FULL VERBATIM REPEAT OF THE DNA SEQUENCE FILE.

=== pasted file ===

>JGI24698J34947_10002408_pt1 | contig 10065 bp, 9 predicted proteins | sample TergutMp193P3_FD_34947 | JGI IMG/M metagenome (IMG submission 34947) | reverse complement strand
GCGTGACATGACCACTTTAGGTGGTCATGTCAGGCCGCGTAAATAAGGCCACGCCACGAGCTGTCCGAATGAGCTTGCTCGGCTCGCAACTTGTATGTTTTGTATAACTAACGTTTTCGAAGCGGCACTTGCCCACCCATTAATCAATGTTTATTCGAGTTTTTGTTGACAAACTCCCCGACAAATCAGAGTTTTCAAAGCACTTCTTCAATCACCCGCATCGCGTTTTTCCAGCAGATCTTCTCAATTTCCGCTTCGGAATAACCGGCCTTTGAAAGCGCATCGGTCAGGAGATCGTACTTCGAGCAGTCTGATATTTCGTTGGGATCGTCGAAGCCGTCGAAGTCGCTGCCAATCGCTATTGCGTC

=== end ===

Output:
>JGI24698J34947_10002408_pt1 | contig 10065 bp, 9 predicted proteins | sample TergutMp193P3_FD_34947 | JGI IMG/M metagenome (IMG submission 34947) | reverse complement strand
GCGTGACATGACCACTTTAGGTGGTCATGTCAGGCCGCGTAAATAAGGCCACGCCACGAGCTGTCCGAATGAGCTTGCTCGGCTCGCAACTTGTATGTTTTGTATAACTAACGTTTTCGAAGCGGCACTTGCCCACCCATTAATCAATGTTTATTCGAGTTTTTGTTGACAAACTCCCCGACAAATCAGAGTTTTCAAAGCACTTCTTCAATCACCCGCATCGCGTTTTTCCAGCAGATCTTCTCAATTTCCGCTTCGGAATAACCGGCCTTTGAAAGCGCATCGGTCAGGAGATCGTACTTCGAGCAGTCTGATATTTCGTTGGGATCGTCGAAGCCGTCGAAGTCGCTGCCAATCGCTATTGCGTC